Civic Awesome: Open Data News For The Week Of December 26, 2014

December 26, 2014 3:47 pm PST | Open Data

“Should open data be forgot, and never brought to mind?” Of course, not! We’re bringing you the top open data stories making headlines this week. Albeit for the last time in 2014.  (Vexingly, there are no “year in review” articles. Let us know if we missed one.) See you next year!

How NASA Opens Planetary Mission Data

For decades, the US National Aeronautic and Space Administration (NASA) has been openly providing access to data it collects during planetary missions to scientists, other agencies, and the public. NASA is now doing the same with data collected by the Mars Rovers, however context has become critical for data collected during these “nondeterministic” missions. So the agency is releasing data through what they call “The Analyst’s Notebook,” which presents data and all supporting documentation, such as daily reports, maps, and activity plans, as a logical unit. “Without the Notebook, the archives consist of a structured collection of files with little mechanism for finding or previewing the data, much less having any descriptions about the processes active during data acquisition.”

Dubai Open Data Committee Formed

This week, Dubai joined the ranks of other “smart cities” around the globe announcing the formation of a Open Data Committee, which will integrate data on city services, as well as maintain and make available data for public use. The Committee will include representatives from numerous Dubai agencies including the Roads and Transportation Authority, Department of Economic Development, Police, and the Dubai Centre for E-Security.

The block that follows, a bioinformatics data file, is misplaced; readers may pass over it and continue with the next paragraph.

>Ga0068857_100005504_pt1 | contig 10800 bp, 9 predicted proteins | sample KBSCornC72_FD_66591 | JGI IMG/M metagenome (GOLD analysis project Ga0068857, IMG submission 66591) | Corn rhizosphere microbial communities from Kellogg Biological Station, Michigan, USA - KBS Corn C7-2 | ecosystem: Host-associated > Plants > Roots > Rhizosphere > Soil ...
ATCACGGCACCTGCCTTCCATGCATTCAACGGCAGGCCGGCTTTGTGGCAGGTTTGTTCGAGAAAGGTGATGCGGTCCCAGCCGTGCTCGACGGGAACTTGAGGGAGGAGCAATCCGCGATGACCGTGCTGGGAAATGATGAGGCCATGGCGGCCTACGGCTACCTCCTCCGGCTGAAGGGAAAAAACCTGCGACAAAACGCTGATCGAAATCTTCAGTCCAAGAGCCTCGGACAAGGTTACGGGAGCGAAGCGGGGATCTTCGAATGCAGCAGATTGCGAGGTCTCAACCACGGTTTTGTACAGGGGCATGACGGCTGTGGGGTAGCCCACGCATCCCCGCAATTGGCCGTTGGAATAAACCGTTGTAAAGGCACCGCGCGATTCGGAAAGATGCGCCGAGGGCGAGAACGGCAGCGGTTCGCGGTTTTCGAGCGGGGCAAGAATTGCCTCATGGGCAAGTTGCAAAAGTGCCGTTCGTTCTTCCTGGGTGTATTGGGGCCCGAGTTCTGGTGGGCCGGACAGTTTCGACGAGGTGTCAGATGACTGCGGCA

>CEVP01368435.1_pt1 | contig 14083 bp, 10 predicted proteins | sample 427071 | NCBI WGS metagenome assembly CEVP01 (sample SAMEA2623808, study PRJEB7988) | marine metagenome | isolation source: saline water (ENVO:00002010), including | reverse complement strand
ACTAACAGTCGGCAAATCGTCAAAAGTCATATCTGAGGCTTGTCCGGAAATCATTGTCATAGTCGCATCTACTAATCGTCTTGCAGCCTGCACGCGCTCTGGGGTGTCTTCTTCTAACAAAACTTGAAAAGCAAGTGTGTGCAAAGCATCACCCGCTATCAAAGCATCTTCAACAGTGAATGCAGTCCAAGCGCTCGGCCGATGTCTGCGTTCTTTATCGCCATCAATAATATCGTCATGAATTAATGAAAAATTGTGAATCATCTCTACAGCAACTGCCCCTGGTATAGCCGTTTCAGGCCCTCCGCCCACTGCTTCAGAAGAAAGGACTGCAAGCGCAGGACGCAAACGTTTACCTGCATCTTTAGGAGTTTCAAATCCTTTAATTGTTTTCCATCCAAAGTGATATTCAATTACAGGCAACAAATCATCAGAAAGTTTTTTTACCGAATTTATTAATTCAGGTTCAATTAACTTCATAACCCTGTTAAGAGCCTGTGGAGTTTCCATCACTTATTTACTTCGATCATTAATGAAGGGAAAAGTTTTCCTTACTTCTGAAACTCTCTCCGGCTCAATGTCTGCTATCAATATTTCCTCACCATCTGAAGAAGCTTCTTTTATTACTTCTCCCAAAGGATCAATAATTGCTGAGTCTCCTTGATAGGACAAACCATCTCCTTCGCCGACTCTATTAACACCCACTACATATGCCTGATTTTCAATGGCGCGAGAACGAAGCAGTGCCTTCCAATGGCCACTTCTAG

Information Czar Probing Whether Government Is Avoiding Providing Digital Data

The Canadian national government is looking into whether its own agencies are not releasing data in easy-to-read formats as its laws require. The investigation is a response to claims that data requested to be released as spreadsheets, have instead been issued as PDFs. Tony Clement, Treasury Board President, and other government officials have claimed these formats were selected because of concerns people may manipulate or otherwise falsify data, however no one has been able to provide an incident where this has happened. Open data advocate, David Eaves, called Clement’s logic “deeply flawed.”

What We Talk About When We Talk About Open Data

While open data efforts are on the rise in governments around the globe, there are few nonprofit embracing the idea. This, despite widespread believe that open data would improve nonprofit function and service delivery. As a response, Idealware created an Open Data Overview to guide nonprofit organizations down the path to open data.


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